1Spatial welcomed the publication of the UK’s Geospatial Strategy, 2020 to 2025 in June. The strategy sets the UK’s Geospatial Strategy and coordinating public sector geospatial activity. The aim of the strategy is to unlock the significant economic, social and environmental opportunities offered by location data and boost the UK’s global geospatial expertise.
The UK strategy set out nine location data opportunities
*Image taken from the UK Geospatial Strategy
The strategy puts forward a vision, to achieve a location-powered UK. Four strategic missions have been set out, that address the identified challenges in realising the vision.
- Mission 1: Promote and safeguard the use of location data
- Mission 2: Improve access to better location data
- Mission 3: Enhance capabilities, skills and awareness
- Mission 4: Enable innovation
Improving access to better location data
Mission 2 of the strategy will focus on improving access to better location data. The strategy sets out an aim to streamline, test and scale the development of new and existing location data, ensuring it is findable, accessible, interoperable, reusable and of high quality. Enabling greater access to geospatial data is critical to all nine identified opportunities, in terms of unlocking the power of location.
Data formats and data standards enabling verification and validation
From the work that 1Spatial undertakes with public sector organisations, a key component of improving access to better location data is using agreed data formats and data standards to enable the verification and validation of data. Data formats are standard methods for encoding data. Whilst data standards make it easier to create, share, and integrate data by making sure that there is a clear understanding of how the data is represented and that the data you receive is in a form that you expected. Using agreed data formats and data standards makes using data easier. They provide data integrity, accuracy and consistency, clarify ambiguous meanings, minimise redundant data, and document business rules. Data becomes usable to more than just the project or person that created the data. Agreed data formats and data standards enable data verification and data validation.
Data verification is the process of checking that the data entered exactly matches the original source to find out if data is accurate. Data validation is the process of comparing data with a set of rules to find out if data is reasonable.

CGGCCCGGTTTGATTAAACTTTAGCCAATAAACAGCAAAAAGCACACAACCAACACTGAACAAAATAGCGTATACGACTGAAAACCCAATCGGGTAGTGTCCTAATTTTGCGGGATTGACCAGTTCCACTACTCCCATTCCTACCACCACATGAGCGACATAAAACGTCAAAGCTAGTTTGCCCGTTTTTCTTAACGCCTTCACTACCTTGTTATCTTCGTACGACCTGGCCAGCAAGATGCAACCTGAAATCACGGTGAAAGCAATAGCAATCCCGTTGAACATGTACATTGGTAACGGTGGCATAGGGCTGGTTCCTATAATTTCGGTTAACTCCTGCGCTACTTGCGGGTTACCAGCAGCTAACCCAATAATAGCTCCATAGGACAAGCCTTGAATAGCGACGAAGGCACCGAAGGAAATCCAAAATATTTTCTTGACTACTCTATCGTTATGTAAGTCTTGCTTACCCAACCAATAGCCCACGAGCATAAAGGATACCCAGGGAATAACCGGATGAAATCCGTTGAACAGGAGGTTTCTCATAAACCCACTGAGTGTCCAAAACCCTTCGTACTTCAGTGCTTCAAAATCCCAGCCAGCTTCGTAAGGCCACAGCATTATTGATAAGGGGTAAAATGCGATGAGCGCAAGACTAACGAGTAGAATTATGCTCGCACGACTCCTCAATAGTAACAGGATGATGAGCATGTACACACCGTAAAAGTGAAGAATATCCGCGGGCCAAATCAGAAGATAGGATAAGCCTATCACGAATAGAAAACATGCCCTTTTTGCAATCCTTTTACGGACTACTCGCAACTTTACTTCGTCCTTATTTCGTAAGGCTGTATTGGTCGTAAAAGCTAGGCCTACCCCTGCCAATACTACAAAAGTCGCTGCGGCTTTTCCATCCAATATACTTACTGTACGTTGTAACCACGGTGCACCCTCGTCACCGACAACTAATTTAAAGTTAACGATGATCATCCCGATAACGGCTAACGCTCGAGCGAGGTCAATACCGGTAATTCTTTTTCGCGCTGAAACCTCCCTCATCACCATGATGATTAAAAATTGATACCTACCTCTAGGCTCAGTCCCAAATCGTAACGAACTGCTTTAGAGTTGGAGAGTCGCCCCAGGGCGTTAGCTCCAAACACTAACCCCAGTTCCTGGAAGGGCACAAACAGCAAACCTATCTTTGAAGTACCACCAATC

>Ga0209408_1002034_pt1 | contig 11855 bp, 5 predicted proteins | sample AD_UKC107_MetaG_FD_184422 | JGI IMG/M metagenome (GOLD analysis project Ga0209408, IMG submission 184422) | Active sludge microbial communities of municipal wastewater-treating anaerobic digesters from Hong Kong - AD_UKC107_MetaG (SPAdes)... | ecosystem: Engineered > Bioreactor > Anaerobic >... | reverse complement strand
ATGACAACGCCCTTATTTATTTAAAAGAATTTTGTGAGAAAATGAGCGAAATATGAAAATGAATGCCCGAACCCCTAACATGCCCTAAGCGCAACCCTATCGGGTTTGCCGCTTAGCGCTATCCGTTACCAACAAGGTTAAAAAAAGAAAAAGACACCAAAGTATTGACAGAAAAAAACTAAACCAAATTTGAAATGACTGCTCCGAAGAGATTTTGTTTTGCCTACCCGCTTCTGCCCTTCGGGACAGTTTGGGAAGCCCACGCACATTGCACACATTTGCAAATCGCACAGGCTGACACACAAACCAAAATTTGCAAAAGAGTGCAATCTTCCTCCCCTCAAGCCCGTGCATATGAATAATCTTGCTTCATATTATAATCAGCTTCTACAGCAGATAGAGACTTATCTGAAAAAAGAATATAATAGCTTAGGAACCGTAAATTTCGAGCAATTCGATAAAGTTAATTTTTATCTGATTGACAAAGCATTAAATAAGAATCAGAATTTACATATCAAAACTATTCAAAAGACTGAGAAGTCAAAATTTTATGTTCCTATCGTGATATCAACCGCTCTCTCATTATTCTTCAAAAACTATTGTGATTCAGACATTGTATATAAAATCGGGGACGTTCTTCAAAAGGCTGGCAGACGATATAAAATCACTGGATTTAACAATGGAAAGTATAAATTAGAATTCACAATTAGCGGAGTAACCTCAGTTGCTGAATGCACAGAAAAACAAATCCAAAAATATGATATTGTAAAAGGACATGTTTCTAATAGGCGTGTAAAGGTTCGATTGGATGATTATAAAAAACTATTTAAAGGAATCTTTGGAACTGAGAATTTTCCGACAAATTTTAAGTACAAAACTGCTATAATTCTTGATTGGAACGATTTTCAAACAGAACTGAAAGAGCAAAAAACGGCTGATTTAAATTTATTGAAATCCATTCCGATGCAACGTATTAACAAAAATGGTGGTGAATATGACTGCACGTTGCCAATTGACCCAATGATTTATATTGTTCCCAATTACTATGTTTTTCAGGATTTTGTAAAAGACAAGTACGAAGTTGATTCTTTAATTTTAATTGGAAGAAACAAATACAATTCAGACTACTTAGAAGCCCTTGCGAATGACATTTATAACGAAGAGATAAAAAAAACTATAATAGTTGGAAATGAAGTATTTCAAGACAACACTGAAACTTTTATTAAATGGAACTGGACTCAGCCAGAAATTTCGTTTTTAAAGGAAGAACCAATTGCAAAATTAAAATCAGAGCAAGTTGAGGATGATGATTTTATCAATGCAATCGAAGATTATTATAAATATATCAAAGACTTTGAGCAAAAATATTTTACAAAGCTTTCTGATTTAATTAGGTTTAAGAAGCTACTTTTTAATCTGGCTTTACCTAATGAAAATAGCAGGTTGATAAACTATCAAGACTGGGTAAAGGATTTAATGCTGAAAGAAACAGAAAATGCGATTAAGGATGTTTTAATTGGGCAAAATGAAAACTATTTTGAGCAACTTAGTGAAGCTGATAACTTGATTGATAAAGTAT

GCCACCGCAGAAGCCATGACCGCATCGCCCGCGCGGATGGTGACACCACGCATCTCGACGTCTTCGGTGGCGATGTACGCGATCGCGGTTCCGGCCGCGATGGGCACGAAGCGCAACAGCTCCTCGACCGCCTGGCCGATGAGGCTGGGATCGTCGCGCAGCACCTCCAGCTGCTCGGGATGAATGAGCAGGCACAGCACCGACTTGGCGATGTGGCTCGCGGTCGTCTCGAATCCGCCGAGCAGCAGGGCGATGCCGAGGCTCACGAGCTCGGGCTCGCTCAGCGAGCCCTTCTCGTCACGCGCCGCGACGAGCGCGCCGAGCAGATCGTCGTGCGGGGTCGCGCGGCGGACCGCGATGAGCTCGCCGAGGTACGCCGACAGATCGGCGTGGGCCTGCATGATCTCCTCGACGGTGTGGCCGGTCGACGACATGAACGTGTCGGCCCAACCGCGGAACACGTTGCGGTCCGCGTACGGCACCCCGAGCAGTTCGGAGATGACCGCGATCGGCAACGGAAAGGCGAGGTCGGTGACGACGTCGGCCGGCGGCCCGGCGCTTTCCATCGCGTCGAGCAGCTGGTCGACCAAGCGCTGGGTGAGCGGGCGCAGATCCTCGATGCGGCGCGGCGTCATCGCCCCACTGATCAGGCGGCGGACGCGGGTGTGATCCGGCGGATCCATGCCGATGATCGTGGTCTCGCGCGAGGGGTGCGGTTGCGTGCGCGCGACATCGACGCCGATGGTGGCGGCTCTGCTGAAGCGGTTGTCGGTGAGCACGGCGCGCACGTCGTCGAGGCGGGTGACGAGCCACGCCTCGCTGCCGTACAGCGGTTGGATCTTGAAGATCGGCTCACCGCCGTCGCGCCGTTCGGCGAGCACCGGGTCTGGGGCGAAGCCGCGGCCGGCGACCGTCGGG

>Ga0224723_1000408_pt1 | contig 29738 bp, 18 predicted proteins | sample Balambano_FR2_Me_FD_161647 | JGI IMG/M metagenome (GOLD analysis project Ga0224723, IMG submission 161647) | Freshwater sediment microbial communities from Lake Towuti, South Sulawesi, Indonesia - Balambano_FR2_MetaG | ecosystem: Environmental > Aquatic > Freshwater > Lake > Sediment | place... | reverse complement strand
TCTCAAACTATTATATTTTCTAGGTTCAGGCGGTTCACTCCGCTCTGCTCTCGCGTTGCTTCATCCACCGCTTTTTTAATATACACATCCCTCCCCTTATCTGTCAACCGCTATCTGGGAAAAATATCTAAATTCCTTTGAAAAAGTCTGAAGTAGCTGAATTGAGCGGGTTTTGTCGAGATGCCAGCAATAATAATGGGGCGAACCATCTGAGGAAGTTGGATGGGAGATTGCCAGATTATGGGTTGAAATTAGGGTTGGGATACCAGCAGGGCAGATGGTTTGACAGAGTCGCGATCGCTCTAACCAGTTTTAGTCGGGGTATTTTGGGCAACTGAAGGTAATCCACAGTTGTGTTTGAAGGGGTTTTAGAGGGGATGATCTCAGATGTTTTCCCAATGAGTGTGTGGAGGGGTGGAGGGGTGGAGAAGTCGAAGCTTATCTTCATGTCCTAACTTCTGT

Both data formats and data standards apply at local, regional, national and international geographic scale. They are also a key foundation to evolving geospatial data infrastructures, representing for example, underground assets, housing and planning developments, transport networks and land use.
Improving the standardisation of data
There have been significant developments to design and publish open data formats and data standards, for example via the Open Geospatial Consortium (OGC), British Standards Institution and International Standards Organisation.However, improvements are still needed with respect to specific geospatial data types pertaining to the nine opportunities and standardising local data for regional, national and international access. Such improvements require both top-down and bottom-up defensive and offensive approaches to specifying data formats and data standards, for geospatial data types.
Organisations including local authorities, Environment Agency, Coal Authority, British Geological Survey, Ministry of Housing, Communities and Local Government and Department of Transport are instrumental in helping define and agree data formats and data standards to unlock the power of location. Agreed standardised approaches will benefit evidence-based decision making for public sector policy making and monitoring, business operations and investments for the future.
1Spatial look forward to supporting the UK’s Geospatial Strategy mission to improve access to better location data.
Find out more
If you would like to find out more about how 1Spatial is working with public organisations to unlock the value of location by improving location data using standards to verify and validate data and, evolve geospatial data infrastructures, please contact us.
Author Matthew White